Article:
I had to put my dog Myles, the Pug to sleep over the summer. The house was immediately a lot quieter. My husband was not in a hurry to get another dog, so I waited a few months before initiating a campaign to adopt another pet.
In November, we adopted Ruthie the Schoodle. From the start, Ruthie made it very clear that she had her own way of doing things. I attributed this to puppy behavior and then later on, attributed it to adolescence independence. However, I finally realized that Ruthie had a very strong personality and a mind of her own.
At first, this fact drove me crazy. I constantly compared her to laid back, sweet Myles. That Pug would do anything I wanted and had the kindest, sweetest disposition. Myles loved people and everyone in the neighborhood was his friend. Now Ruthie was another story. She would be excited to see people and once they got close, she would pull away, ambivalent about the prospect.
You could put Myles in any situation, and he would enjoy himself. A new experience? Well, Myles was up for it. He jumped headfirst into everything in life. As for Ruthie, she doesn’t like new situations and change. This rattles her and makes her anxious.
Understanding that Ruthie needed some sort of additional training, I enrolled her in a 12-hour weekly Puppy school. My husband called me after the first day of school to tell me that she had been told not to come back. She had flunked puppy school after 4 hours. Of course, I was devastated. In that moment, I judged Ruthie to be a lost cause.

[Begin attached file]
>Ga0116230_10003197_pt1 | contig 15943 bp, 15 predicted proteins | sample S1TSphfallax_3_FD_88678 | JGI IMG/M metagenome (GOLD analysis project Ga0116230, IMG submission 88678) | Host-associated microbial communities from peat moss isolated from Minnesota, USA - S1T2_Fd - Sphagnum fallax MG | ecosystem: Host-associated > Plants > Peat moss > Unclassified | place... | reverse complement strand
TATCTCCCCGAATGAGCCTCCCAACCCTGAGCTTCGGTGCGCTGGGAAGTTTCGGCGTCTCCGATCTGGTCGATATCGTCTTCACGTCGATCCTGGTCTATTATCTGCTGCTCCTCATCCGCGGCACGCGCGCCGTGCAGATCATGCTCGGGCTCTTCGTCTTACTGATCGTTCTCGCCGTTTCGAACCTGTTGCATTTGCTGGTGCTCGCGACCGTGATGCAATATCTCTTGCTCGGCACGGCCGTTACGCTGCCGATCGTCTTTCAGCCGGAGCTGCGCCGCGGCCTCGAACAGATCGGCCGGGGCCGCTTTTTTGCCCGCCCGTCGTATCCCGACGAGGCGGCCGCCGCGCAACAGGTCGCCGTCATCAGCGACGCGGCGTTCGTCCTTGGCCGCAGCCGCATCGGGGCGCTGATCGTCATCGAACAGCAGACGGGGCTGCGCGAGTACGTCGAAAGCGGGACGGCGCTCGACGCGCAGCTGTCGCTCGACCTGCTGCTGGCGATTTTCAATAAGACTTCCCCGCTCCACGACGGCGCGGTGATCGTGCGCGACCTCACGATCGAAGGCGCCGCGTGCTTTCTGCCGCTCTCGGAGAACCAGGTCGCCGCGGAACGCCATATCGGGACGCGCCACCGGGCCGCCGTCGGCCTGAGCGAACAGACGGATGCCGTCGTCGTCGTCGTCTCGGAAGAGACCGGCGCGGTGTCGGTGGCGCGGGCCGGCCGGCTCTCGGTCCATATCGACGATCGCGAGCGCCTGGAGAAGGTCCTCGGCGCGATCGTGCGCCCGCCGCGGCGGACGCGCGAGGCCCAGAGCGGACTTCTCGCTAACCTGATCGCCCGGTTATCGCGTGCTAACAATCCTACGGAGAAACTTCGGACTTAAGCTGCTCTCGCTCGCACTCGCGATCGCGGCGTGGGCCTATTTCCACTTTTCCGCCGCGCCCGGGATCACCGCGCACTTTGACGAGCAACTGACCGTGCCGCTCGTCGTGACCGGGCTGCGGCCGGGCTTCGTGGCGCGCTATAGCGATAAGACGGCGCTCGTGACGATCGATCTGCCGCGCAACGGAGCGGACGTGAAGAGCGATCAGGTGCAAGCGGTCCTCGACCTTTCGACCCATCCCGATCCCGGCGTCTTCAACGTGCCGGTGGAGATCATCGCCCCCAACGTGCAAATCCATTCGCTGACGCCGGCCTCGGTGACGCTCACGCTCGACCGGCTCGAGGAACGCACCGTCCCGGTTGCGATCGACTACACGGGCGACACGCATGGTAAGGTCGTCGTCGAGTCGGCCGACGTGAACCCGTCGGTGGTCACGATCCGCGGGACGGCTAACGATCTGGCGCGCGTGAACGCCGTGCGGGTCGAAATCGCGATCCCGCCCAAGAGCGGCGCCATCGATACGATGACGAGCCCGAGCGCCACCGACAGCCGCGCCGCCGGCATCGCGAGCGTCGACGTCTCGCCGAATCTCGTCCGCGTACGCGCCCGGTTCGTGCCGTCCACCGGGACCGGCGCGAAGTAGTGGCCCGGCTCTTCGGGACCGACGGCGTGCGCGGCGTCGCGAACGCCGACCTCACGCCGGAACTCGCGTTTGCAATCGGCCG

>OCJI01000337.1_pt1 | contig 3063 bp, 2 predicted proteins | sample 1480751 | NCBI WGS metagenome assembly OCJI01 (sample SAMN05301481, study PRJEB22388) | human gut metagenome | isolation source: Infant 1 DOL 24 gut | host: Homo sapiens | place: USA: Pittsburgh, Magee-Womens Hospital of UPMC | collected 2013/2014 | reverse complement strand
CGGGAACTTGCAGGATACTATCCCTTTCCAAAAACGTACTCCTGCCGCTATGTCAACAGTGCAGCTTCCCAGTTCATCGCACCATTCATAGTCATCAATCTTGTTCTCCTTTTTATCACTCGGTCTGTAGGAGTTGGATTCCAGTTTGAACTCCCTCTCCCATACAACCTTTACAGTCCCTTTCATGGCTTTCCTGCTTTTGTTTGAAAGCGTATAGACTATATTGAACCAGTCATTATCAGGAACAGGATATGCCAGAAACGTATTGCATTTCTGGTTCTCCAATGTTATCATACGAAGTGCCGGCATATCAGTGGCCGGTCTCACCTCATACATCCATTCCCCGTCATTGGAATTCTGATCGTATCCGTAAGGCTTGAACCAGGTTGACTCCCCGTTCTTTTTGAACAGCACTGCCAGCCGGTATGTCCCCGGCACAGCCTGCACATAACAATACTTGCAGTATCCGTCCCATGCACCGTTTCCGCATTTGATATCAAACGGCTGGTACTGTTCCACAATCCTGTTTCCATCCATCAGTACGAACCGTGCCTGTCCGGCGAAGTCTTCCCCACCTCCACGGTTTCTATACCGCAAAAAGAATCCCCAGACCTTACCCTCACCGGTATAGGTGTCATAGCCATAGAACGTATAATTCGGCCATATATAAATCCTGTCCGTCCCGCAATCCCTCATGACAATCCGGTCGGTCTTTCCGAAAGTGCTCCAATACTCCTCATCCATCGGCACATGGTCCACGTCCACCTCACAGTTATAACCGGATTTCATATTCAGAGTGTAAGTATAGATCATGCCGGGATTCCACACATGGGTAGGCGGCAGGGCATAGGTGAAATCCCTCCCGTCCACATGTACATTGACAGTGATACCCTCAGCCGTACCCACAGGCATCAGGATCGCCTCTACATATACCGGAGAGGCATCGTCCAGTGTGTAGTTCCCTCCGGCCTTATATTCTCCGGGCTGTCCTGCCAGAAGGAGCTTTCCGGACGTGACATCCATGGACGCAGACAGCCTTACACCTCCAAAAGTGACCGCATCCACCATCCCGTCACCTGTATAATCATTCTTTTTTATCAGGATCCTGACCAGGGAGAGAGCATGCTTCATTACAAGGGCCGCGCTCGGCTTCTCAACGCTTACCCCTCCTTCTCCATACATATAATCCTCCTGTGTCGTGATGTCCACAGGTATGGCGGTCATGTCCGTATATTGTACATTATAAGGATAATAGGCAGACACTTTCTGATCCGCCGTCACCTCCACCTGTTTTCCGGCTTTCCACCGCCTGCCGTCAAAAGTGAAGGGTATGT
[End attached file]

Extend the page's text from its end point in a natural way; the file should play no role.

As I processed this new bit of information, I reached out to other trainers to better understand my options. I listened to them, without emotion, and accessed my own wisdom about people and behavior change. Finally, the light bulb went on.
Was Ruthie any different than the many humans I come across in my coaching and therapy practice? I believe that people are capable of great change, regardless of their genetic predispositions. Then why wasn’t I giving Ruthie a break?
First, I needed to stop comparing Ruthie to Myles. Then, I needed to work with Ruthie more to allow her to slowly accept new situations and learn how to adapt. With time and patience, Ruthie could change.
The truth was I needed to change my mindset.
The story of Myles and Ruthie is a great one to understand puppy AND human behavior. Leaders often make the mistake of not having the patience to nurture talent. They see the person in front of them and make snap judgments about their abilities and talent. They are blind to the possibility that with some intensive coaching and guidance, these unperfect humans can become a great asset to their team.
Just like Ruthie, employees might enter your team with a few negative quirks and bad habits. Yes, it takes more energy, but it’s thrilling to watch someone develop to their full potential. With the right guidance and support, they can become an integral part of your successful team.